Luteinizing hormone (LH) in combination with follicle stimulating hormone (FS) in women promotes the development and release of eggs – ova – from the ovaries, and the production of female sex hormones. This occurs in an alternating pattern, each cycle lasting about one month: the menstrual cycle. If the ovum is not fertilized, after two weeks menstruation follows and the cycle starts again. If this delicate balance of alternating production of LH and FSH by the pituitary is disturbed, infertility may be one of the consequences.
In men, LH (known also as ICSH) is necessary for normal development of sperm and production of the male hormone testosterone in the testes. Deficiency of LH or ISCH in adolescents prevents the development of secondary sexual characteristics. Prolactin is particularly important because it is necessary for breast development during pregnancy and for successful milk production during breast feeding. Prolactin deficiency causes failure to produce milk after childbirth. In non-pregnant women, excessive prolactin secretion causes a milky discharge from the breasts (galactorrhea), usually associated with cessation of menstruation and infertility.
The posterior lobe of the pituitary gland consists of nerve fibres that originate in the hypothalamus. These nerve fibres convey and store two hormones: antidiuretic hormone (ADH), also known as vasopressin, and.
Antidiuretic hormone controls the loss of water through the kidneys and thus plays an important role in maintaining water balance in the body. The rate of secretion of ADH is under nervous control from the hypothalamus and its secretion is dependent on the relative amount of water and dissolved chemicals in the fluids surrounding the body’s cells. Too much water reduces ADH secretion, and increases water excretion; too little water increases ADH secretion and promotes water retention. In disorders of the posterior pituitary or the hypothalamus too little ADH causes a failure to retain water filtering through the kidneys. The sufferer passes large volumes of dilute urine, often as much as 5 to 10 litres a day, and feels thirsty. The condition is known as diabetes insipidus.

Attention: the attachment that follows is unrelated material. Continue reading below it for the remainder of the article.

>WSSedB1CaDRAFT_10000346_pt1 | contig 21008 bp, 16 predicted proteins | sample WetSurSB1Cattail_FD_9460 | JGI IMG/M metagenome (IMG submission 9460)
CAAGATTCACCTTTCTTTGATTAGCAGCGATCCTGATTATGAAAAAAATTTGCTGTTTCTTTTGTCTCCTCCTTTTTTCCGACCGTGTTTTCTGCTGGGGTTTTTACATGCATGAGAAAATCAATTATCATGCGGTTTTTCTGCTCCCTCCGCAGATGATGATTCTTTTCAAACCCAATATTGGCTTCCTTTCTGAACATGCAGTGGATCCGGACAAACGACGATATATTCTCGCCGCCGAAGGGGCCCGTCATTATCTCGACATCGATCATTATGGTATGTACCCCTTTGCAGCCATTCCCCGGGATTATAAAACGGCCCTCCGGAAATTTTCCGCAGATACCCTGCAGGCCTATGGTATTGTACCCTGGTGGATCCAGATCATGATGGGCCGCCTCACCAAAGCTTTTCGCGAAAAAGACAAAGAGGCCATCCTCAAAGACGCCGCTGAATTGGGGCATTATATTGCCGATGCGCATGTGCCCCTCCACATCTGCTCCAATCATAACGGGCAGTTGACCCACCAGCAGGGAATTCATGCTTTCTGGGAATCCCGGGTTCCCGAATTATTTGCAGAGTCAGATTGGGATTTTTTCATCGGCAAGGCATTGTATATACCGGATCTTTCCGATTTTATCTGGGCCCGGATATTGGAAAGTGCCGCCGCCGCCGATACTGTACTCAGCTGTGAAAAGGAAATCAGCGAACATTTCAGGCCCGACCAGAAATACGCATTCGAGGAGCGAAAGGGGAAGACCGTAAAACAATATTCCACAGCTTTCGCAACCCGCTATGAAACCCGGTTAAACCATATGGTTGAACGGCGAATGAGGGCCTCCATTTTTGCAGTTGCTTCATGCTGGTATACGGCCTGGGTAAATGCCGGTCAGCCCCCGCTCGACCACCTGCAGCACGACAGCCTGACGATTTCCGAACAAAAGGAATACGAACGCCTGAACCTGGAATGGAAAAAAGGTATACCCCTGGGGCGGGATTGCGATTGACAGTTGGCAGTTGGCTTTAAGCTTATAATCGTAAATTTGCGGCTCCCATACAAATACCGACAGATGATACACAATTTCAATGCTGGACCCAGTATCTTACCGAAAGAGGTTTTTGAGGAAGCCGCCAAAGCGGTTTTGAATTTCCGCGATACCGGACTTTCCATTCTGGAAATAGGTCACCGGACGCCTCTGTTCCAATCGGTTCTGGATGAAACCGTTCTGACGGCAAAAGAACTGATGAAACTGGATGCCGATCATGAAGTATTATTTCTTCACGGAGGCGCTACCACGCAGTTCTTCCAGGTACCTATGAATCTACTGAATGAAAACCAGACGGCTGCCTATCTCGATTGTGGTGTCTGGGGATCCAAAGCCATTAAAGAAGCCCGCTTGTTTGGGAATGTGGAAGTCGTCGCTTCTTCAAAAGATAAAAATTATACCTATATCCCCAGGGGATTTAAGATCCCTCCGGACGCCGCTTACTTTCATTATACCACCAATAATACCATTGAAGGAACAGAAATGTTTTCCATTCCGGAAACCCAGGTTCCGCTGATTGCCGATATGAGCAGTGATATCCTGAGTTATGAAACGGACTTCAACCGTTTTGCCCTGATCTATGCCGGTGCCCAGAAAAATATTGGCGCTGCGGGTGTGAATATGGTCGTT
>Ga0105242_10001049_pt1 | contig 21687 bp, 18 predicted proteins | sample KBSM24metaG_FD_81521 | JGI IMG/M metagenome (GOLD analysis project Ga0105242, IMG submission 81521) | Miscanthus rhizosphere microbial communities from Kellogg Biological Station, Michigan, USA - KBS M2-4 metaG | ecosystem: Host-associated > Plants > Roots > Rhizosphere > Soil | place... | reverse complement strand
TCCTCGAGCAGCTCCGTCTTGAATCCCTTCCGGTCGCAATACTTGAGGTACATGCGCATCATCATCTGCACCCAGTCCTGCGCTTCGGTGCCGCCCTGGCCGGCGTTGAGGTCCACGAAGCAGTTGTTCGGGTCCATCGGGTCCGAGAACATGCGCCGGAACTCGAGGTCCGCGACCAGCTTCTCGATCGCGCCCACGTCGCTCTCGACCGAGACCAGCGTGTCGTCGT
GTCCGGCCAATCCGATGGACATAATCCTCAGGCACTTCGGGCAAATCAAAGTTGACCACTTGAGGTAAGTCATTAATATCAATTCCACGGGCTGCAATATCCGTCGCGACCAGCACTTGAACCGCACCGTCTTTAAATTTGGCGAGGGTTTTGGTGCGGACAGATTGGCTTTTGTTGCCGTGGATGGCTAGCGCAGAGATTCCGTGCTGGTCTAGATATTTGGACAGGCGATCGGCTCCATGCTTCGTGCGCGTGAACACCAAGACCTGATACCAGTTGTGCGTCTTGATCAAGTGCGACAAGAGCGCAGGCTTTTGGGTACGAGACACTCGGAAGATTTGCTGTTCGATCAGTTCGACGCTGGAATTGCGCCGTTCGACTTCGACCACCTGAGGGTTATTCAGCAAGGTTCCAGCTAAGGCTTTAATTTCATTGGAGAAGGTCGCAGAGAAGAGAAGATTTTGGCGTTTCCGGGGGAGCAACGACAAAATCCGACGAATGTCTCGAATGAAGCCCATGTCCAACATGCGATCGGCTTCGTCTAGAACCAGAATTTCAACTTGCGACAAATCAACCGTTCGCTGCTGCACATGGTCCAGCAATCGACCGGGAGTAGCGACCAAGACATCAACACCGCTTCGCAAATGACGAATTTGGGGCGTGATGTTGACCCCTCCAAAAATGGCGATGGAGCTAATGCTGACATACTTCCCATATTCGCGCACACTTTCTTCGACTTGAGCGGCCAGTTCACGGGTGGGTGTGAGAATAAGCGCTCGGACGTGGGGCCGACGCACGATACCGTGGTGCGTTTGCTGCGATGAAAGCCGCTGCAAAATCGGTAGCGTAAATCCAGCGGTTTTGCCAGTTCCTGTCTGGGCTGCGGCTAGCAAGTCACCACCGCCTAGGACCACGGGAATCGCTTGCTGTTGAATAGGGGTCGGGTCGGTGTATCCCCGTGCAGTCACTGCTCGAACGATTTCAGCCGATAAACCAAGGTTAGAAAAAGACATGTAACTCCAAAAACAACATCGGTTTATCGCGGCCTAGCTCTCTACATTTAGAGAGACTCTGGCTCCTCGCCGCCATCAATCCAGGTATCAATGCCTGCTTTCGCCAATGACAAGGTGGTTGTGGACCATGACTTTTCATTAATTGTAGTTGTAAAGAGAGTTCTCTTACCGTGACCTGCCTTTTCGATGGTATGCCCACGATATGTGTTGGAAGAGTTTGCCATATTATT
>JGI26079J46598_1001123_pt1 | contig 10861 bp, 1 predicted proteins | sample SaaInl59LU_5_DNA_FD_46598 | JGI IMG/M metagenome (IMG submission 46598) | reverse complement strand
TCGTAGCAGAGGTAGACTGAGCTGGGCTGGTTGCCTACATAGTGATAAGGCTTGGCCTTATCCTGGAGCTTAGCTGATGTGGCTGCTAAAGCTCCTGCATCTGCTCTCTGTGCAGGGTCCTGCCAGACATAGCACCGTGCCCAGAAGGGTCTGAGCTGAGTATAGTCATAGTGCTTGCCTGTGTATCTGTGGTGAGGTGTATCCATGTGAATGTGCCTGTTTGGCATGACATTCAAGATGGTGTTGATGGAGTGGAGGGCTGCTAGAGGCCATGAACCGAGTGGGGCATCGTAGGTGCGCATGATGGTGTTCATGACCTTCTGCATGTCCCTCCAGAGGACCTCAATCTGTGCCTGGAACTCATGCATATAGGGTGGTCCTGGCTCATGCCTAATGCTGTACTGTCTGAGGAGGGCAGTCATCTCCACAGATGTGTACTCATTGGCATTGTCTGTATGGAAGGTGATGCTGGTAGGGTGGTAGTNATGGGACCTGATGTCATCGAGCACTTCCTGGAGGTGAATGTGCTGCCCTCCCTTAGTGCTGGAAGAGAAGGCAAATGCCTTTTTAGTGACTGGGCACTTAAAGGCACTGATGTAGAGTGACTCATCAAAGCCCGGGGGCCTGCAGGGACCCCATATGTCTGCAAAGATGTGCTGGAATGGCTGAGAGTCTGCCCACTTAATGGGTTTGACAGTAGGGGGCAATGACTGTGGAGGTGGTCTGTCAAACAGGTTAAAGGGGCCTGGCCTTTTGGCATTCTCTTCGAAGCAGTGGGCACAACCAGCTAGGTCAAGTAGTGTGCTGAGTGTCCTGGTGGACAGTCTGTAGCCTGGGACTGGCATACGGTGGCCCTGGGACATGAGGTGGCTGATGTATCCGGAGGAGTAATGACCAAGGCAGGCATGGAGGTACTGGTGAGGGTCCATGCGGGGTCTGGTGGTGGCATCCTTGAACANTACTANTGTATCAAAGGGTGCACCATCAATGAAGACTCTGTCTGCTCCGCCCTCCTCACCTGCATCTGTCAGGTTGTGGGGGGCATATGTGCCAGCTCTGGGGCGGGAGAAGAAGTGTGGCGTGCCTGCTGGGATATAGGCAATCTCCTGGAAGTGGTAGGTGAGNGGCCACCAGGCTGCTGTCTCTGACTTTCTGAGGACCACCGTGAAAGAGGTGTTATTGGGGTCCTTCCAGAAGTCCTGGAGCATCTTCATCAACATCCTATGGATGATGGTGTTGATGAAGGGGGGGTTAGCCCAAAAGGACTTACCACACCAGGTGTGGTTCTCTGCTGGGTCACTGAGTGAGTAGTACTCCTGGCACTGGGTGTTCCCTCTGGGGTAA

Oxytocin is mainly involved with childbirth when it stimulates contractions of the uterus during labour and facilitates delivery of the baby. A synthetic preparation of oxytocin is often used to induce labour when uterine contraction is weak and labour delayed.
Of recent interest is the observation that pituitary hormones can influence the way in which the brain functions. Research on these neuropeptides, as they are called, has shown that they may have an influence on the ability to memorize. ACTH and vasopressin make learning easier, whereas oxytocin hampers memory. These facts are however mainly derived from animal studies, and it is not yet known whether such neuropeptides in future will provide us with something like ‘learning pills’.